American Eagle also challenges the admission of Haggenmacher's related statement ("Do you understand that?") in response to Medlock's assurance of coverage. The district court held that this statement was admissible not to show the truth of the matter asserted, but to show the state of mind of the speaker who was one of the owners of Arkansas Air.6 See 4 Jack B. Weinstein et al., Weinstein's Evidence § 801(c) at 801-103 (1996) ("A statement offered to show the state of mind of the declarant is analytically not hearsay ...."). The district court reasoned that the statement was not hearsay to the extent that it revealed the state of mind and belief of a co-owner of Arkansas Air that Thompson was covered by its insurance policy. According to the district court, this state of mind was relevant to the question before the jury of whether Thompson was an employee of Arkansas Air. Various aspects of this ruling are close, as is the further question of Rule 403 admissibility.7 In view of the fact that Haggenmacher's statement is dependent for its context on Medlock's statements, we hesitate to review the court's ruling at this juncture. It seems almost certain that, at a new trial, the basis for admission of both statements will be reexamined by counsel and new arguments may be presented then. It would not seem helpful to attempt to anticipate and dispose of these arguments at this point in time.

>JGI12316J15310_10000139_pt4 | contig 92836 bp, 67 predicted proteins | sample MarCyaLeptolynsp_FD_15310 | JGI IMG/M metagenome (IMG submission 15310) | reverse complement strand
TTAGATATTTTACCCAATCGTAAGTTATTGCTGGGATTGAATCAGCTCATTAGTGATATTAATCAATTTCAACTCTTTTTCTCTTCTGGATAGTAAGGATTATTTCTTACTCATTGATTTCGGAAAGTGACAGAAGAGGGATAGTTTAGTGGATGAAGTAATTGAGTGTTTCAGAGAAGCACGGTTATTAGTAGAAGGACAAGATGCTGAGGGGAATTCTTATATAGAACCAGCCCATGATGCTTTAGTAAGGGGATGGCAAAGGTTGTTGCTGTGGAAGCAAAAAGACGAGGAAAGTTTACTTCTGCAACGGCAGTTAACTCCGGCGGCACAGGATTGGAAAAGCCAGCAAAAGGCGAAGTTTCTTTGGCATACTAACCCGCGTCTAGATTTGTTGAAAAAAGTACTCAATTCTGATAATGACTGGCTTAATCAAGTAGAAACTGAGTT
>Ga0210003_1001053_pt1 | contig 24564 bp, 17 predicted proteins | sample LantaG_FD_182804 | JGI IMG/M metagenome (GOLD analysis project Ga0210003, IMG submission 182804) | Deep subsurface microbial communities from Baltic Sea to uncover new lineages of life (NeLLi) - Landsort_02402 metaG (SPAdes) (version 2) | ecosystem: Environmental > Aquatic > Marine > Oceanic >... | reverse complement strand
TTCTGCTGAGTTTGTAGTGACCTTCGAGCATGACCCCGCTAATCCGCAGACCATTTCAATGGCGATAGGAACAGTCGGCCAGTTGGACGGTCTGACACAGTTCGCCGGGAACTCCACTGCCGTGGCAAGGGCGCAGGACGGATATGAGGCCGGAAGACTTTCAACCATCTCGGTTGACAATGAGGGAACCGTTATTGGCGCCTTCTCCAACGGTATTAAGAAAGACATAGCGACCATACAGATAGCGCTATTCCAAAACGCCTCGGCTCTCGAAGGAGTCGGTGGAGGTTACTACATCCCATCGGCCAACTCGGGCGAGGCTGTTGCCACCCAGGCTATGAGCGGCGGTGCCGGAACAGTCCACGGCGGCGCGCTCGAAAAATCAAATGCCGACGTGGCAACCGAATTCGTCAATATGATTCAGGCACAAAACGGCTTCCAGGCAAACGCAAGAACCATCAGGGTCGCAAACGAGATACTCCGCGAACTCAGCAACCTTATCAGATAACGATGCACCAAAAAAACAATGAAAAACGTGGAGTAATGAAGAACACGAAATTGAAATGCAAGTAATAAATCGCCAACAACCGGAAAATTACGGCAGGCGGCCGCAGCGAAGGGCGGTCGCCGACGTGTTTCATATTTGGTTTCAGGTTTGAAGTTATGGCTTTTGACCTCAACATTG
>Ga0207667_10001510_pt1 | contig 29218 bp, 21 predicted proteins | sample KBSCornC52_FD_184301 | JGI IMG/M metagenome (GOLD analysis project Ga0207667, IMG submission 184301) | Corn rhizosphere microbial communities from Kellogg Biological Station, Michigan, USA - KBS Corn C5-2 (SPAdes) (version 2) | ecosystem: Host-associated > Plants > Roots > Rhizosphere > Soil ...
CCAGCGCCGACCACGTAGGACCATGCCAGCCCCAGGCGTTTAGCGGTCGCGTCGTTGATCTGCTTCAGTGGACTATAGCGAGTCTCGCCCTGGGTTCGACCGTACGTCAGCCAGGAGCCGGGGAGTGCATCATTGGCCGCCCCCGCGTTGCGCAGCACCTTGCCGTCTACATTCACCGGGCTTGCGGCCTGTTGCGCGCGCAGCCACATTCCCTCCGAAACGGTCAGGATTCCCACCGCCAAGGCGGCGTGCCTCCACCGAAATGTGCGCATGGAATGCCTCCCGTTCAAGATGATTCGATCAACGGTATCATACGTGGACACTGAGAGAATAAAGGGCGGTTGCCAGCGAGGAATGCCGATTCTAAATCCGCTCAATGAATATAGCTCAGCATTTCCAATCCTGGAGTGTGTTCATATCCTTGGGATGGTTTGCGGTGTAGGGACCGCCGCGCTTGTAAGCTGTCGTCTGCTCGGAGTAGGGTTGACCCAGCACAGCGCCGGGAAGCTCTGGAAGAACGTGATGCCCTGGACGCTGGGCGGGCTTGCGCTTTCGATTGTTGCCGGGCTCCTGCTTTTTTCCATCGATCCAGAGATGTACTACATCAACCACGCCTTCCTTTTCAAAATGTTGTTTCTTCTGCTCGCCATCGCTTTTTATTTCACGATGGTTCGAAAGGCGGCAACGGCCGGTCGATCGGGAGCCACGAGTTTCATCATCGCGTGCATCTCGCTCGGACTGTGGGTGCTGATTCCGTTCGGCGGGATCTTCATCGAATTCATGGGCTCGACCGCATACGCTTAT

D. Attorney's Fees under Section 23-79-209


Section 23-79-209 of the Arkansas Code provides that an insurance company that loses an action to declare rights under a policy "shall also be liable to pay the holder of the policy all reasonable attorneys' fees for the defense or prosecution of the suit" (emphasis supplied).8 The district court granted Thompson attorney's fees under this statute, finding that although he was not the "holder of the policy", he was a beneficiary of the policy and that was a sufficiently close relationship with the holder of the policy to entitle him to attorney's fees. American Eagle asserts that the district court's ruling is contrary to the clear wording of the statute which speaks only of the "holder of the policy." We do not decide this issue of state statutory interpretation at this time, given that it may never arise on retrial.


The judgment of the district court is reversed and remanded for a new trial consistent with this opinion.


The Honorable Levin H. Campbell, Senior United States Circuit Judge for the First Circuit, sitting by designation


Arkansas Air had made similar loans of aircrafts in the past. These loans were not part of the company's regular rental or charter service. Arkansas Air did not charge for the use of the plane but passed along the costs of the trip to the person borrowing the plane--Henry, in this case